The Secret Formula For Making a Truly Good Painting
Using your chosen medium (or media), arrange a selection of visual elements in a manner that is very interesting and that pleases you.
Simple enough. So why isn’t everyone pumping out all sorts of fabulous paintings? To answer that, we need to look more closely at this seemingly simplistic statement.
First of all, the word MEDIUM: It doesn’t matter what medium you choose, what matters is that you master the technicalities of that medium. The formula is working from the assumption that you have taken the time to master your medium. Everyone knows that red + blue = violet, but if you are attempting to mix cadmium red light with pthalo blue to make a lovely clean violet, you will not be happy with the result. There is no shortcut to mastering the technicalities of your medium……it takes study, determination, and practice, practice, practice.
Next, ARRANGE. Figure out how and where to place stuff on the “page”…in other words, create a composition. The good news here is that there are no hard and fast rules that dictate how you compose a piece. You do need, however, to do this arranging mindfully, in a way that feels right to you.
VISUAL ELEMENTS are the artist’s ingredients…….line, shape, color, texture, etc. etc. You do, of course, need to have an awareness and understanding of these elements, as well as the skill to manage them.
Now here comes the kicker…..VERY INTERESTING AND THAT PLEASES YOU. What is interesting? Too many artists haven’t put in the time to figure out what they really like, what they personally find interesting. You can make OK art by playing to what you think others might find interesting, but until you can make your decisions based on what moves/excites YOU, you will come out with very few (if any) truly excellent paintings.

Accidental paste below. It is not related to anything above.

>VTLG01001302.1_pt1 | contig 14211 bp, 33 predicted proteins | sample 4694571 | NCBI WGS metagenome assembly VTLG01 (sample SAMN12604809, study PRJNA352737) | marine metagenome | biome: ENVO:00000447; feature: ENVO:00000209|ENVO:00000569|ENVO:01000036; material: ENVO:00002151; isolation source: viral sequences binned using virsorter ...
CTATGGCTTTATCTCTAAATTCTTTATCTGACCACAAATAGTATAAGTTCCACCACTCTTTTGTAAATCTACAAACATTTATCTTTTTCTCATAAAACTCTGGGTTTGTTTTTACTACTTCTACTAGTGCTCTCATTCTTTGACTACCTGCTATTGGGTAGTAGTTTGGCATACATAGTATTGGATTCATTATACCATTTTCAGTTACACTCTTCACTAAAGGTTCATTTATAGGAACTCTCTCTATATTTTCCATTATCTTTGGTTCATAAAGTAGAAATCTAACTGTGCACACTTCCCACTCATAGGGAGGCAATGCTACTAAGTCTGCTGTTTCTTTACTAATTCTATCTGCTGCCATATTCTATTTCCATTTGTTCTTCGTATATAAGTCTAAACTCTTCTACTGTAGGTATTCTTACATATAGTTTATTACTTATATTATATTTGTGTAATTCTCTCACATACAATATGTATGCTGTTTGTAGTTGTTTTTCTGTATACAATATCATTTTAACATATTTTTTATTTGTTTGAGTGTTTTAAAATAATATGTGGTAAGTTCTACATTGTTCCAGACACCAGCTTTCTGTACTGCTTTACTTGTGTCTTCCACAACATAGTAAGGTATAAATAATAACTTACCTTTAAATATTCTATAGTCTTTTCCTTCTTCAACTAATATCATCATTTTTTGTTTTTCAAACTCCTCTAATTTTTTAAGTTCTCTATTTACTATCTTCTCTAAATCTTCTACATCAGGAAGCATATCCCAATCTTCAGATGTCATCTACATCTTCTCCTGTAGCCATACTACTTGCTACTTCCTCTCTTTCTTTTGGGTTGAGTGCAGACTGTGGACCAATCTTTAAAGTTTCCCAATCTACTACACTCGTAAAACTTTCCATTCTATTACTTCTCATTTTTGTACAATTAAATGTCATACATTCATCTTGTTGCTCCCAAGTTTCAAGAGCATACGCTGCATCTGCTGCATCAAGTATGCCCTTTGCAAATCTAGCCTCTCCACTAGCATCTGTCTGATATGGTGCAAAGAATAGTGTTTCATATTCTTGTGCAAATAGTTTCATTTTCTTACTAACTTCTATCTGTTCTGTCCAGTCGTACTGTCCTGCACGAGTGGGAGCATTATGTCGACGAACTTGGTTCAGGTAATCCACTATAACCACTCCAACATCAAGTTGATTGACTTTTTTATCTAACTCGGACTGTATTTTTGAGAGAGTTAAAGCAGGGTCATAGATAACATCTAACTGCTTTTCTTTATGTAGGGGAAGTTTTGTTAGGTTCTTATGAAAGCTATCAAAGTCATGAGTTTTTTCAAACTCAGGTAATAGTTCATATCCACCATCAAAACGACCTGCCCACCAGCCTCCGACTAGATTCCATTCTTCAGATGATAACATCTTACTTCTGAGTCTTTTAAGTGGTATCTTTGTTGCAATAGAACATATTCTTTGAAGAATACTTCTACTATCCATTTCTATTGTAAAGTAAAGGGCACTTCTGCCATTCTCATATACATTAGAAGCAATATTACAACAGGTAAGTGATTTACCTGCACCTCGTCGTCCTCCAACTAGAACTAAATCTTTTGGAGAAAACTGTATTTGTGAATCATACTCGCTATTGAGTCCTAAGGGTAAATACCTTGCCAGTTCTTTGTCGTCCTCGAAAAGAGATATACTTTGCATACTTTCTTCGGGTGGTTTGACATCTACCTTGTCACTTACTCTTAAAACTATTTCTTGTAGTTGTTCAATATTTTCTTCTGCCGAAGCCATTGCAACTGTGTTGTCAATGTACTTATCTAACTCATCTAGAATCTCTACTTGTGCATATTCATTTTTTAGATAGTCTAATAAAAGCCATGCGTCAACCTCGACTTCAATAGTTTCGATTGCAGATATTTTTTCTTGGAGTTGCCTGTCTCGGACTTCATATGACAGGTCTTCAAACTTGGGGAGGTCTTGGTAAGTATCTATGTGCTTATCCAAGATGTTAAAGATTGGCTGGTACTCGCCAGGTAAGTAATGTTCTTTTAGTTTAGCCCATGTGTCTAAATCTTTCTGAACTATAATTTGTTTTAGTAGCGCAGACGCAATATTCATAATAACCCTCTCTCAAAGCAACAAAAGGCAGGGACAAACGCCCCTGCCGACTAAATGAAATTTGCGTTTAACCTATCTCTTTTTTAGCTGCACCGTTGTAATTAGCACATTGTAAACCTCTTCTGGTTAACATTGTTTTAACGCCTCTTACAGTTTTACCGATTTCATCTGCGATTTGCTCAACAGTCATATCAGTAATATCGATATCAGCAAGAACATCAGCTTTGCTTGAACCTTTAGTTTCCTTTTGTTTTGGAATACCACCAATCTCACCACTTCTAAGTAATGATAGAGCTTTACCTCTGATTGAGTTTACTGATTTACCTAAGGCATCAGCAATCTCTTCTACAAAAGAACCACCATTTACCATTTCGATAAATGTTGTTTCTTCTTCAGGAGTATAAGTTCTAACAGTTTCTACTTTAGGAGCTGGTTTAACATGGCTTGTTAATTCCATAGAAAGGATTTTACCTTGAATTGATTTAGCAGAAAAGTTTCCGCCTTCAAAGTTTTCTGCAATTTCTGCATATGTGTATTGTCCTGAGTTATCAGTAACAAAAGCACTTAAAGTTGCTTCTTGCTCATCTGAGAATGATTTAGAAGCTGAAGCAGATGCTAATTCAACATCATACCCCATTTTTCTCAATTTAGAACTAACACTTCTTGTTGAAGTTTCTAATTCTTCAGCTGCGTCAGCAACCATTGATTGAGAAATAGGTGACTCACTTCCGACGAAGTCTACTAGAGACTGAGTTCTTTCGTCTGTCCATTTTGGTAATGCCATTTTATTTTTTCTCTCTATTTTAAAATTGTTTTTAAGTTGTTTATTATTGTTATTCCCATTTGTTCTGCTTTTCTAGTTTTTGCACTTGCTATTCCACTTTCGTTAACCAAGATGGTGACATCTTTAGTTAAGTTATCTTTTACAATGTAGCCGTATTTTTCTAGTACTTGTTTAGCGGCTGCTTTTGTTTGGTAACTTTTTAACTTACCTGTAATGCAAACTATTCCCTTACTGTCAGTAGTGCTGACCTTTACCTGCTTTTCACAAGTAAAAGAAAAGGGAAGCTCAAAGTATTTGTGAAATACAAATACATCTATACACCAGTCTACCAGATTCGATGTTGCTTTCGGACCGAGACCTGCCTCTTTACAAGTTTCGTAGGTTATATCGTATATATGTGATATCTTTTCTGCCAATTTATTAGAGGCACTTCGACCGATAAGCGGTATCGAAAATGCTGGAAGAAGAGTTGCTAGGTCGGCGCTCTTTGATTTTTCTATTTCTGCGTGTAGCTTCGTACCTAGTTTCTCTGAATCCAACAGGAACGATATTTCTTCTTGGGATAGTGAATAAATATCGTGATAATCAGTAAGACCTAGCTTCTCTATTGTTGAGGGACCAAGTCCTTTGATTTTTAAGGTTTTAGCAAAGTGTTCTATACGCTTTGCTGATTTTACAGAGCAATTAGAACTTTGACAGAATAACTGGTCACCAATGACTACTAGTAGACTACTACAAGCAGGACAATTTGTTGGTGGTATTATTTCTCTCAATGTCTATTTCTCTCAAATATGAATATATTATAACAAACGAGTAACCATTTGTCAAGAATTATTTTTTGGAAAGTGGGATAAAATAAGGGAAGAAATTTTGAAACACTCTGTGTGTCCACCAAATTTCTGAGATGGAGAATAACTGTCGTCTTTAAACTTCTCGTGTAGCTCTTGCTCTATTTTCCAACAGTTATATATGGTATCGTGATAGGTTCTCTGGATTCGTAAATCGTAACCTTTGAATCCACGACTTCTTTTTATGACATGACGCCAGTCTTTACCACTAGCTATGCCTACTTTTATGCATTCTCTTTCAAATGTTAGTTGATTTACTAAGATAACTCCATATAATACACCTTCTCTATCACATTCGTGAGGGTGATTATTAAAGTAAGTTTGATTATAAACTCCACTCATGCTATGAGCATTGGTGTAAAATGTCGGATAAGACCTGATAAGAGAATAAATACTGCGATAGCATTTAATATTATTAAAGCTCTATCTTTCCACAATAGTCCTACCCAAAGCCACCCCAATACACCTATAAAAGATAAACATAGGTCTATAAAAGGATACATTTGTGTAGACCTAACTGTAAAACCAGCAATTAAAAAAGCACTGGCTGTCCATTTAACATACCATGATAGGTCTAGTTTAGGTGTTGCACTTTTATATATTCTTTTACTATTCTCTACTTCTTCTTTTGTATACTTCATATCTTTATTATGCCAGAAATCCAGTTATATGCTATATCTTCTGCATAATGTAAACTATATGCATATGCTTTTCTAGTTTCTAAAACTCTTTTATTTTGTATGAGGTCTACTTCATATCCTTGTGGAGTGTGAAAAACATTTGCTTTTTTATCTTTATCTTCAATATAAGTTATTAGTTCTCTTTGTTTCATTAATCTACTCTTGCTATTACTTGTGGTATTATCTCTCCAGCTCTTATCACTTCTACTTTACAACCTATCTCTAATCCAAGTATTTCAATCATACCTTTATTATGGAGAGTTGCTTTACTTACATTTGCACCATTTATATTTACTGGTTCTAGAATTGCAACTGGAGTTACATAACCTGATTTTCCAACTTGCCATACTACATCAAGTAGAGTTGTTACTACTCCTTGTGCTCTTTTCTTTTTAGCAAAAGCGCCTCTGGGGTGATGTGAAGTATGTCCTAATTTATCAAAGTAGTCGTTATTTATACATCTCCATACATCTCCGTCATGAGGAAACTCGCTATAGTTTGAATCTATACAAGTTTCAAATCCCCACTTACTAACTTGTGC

Look at the work of others ( galleries, museums, books, magazines) and have a conversation with yourself about what you do and do not like about the work. Do this a lot. Experiment (play) freely in your studio, and have that same conversation about each experiment. Look critically at your own finished work…..what do you like about it? What do you not like about it? What would you like to change? (And when you find something you would like to change, do it. If necessary, take it out of the frame, remove it from the the mat and glass, and work on it some more.) It helps to come to accept the fact that your paintings are not sacred objects. You made them and that experience is within you……they can then be changed, amended or trashed without losing or invalidating that original experience.
Make a written list of what pleases/excites you visually. What sorts of shapes, what compositions, what colors,what techniques. Simplicity, complexity, hyper-realism, figures, references to nature, balance, high contrast, hard edges, fine lines, impressionism, lots of color, monochromism, black & white, flowers, bones, bugs, rocks….etc, etc. Then have the confidence to use those preferences as your guidelines, and accept the fact that that is OK. It doesn’t matter that your friends choose to paint scenes from their gardens (a perfectly valid pursuit)…..if you feel good about painting arrangements of dice and dominoes, do that.
Do a written description of a truly good painting (from your perspective).
Begin a list of your favorite artists, and determine what about the work of each draws you to his/her work. Think about what aspects of the work you would like to incorporate into your own work.
Begin a list of your favorite paintings and be on the look-out to add more to your list. Again, look at these mindfully and figure out why the paintings resonate with you.
see also: Personal Inventory
Once you come to understand (and accept as valid) what pleases you visually, you will begin to make some truly good paintings.